On the other hand, federal officials acting under color of federal law may be individually liable for constitutional torts similar to the liability of their state counterparts under 42 U.S.C. § 1983. n7  Bivens v. Six Unknown Named Agents of Fed. Bureau of Narcotics, 403 U.S. 388, 397, 91 S.Ct. 1999, 29 L.Ed.2d 619 (1971); Redondo-Borges v. United States HUD, 421 F.3d 1, 6 (1st Cir. 2005); Santoni v. Potter, 369 F.3d 594, 598 (1st Cir. 2004). “[T]he only way in which a suit for damages arising out of constitutional violations attributable to federal action may be brought is under the doctrine of Bivens”. Tapia-Tapia v. Potter, 322 F.3d 742, 746 (1st Cir. 2003).


     “The Bivens doctrine allows constitutional claims against federal officials, in their individual capacities, for actions taken under color of federal law. But the availability of that doctrine does not override bedrock principles of sovereign immunity so as to permit suits against the United States, its agencies, or federal officers sued in their official capacities.” McCloskey, 446 F.3d at 271-72 (italics in original, internal citations omitted). Tapia-Tapia, 322 F.3d at 745 (sovereign immunity bars claims against federal defendants in official capacity; only Bivens available for constitutional violations). “[T]he government’s sovereign immunity does not vanish simply because government officials may be personally liable for unconstitutional acts.” Tapia-Tapia, 322 F.3d at 746.


     “Bivens suits can only be brought against federal officers in their individual capacities.” Id. at 746. “It is well settled that a Bivens action will not lie against an agency of the federal government. The same holds true as to federal officials sued in their official capacities. A Bivens action only may be brought against federal officials in their individual capacities. Even then, the plaintiff must state a claim for direct rather than vicarious liability; respondeat superior is not a viable theory of Bivens.” Ruiz Rivera v. Riley, 209 F.3d 24, 28 (1st Cir. 2000) (internal citations omitted).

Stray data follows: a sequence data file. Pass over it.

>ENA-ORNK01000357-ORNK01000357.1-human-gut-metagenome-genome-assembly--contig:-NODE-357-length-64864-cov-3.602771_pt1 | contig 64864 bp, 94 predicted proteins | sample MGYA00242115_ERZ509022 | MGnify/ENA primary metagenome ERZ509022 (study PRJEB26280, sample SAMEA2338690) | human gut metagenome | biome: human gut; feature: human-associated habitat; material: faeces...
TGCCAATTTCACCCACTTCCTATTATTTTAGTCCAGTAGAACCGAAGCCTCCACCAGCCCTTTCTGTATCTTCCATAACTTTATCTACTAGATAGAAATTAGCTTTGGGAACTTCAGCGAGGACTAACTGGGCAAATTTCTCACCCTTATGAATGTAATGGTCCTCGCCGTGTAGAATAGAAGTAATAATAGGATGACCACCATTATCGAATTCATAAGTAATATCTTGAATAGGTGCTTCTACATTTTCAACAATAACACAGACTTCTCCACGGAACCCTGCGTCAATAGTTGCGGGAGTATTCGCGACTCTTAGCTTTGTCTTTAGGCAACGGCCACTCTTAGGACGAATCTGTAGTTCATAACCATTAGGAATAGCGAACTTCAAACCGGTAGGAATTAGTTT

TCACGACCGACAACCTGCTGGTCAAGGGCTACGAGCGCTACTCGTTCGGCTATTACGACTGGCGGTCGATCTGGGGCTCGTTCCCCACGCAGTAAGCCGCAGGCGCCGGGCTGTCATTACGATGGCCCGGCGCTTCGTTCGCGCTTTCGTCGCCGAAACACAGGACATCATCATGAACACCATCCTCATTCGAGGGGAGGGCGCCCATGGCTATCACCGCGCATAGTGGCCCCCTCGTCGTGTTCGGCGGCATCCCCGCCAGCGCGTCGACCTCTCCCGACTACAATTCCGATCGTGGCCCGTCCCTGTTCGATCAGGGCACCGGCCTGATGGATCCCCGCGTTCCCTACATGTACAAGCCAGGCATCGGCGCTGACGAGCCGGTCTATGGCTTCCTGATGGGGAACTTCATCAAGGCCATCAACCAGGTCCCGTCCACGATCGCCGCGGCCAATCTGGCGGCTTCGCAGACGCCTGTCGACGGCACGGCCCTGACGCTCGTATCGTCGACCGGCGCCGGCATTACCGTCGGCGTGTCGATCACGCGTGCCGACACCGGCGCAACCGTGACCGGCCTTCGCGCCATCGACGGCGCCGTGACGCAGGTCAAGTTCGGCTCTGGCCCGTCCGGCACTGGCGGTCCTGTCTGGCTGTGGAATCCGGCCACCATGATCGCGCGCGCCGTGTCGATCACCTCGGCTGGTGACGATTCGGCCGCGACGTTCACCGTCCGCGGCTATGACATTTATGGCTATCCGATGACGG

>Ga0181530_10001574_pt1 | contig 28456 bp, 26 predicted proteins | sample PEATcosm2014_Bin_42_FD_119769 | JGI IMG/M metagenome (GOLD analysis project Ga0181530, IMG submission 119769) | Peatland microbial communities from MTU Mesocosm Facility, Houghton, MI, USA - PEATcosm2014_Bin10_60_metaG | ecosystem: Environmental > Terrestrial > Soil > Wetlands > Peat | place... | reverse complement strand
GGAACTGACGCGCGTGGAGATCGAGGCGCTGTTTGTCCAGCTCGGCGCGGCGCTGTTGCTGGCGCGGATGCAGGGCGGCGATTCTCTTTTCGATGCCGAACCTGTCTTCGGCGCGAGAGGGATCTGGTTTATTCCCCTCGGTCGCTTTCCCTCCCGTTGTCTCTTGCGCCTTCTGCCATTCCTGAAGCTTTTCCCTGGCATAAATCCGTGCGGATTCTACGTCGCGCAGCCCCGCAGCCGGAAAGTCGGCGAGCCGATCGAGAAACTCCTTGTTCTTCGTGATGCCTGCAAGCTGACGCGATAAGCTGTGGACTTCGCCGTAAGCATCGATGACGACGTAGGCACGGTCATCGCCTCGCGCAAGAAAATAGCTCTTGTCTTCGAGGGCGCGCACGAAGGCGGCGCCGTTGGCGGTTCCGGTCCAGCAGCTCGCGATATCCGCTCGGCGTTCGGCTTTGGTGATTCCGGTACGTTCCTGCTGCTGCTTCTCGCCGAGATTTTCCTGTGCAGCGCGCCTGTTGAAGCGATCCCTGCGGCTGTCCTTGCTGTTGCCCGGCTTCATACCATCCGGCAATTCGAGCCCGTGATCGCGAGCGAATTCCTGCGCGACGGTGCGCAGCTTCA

There is no such animal as a Bivens suit against a public official tortfeasor in  his or her official capacity. Instead, any action that charges such an official with wrongdoing while operating in his or her official capacity as a Untied States agent operates as a claim against the United States. Because a Bivens claim may not be brought directly against the United States as such, an official capacity Bivens suit would be an oxymoron.


Perez Olivo, 384 F.Supp.2d at 543 (internal citations and quotation marks omitted).


   Lastly, similar to sec. 1983 suits,   Bivens claims are subject to the one-year limitations period applicable to personal injury torts as provided for in P.R. Laws Ann. tit. 31, § 5298(2) (1991). See, Gonzalez Rucci v. United States INS, 405 F.3d 45, 48 (1st Cir. 2005); Roman v. Townsend, 224 F.3d 24, 29 (1st Cir. 2000); Pitts v. United States, 109 F.3d 832, 834 (1st Cir. 1997).


   Thus, unless specifically waived,   sovereign immunity bars suits brought against those employed by United States in their official capacity. Apart from the FTCA - which is strictly limited to the United States as sole defendant - no other grounds for government liability appear in the complaint. Accordingly, plaintiffs are precluded in this case from asserting claims against the named defendants in their official capacity and any such claims are hereby DISMISSED.


   All that remains for the court to ascertain is whether or not plaintiffs have adequately pled a viable constitutional violation against the individual defendants in their personal capacity. In other words, plaintiffs’ sole remedy for their Fourth Amendment claims may only be prosecuted against the individual defendants under Bivens.




     As part of the FTCA’s jurisdictional requirements, sec. 1346(b) limits liability to those situations in which “a private person would be liable. . . in accordance with the law of the place where the act or omission took place.” The events leading to this litigation took place in Puerto Rico. Thus, plaintiffs must identify the legal basis for a private party to be liable in this forum based on the charged acts or omissions. In this vein, it is important to note that liability is limited to the acts or omissions of a private party in like circumstances.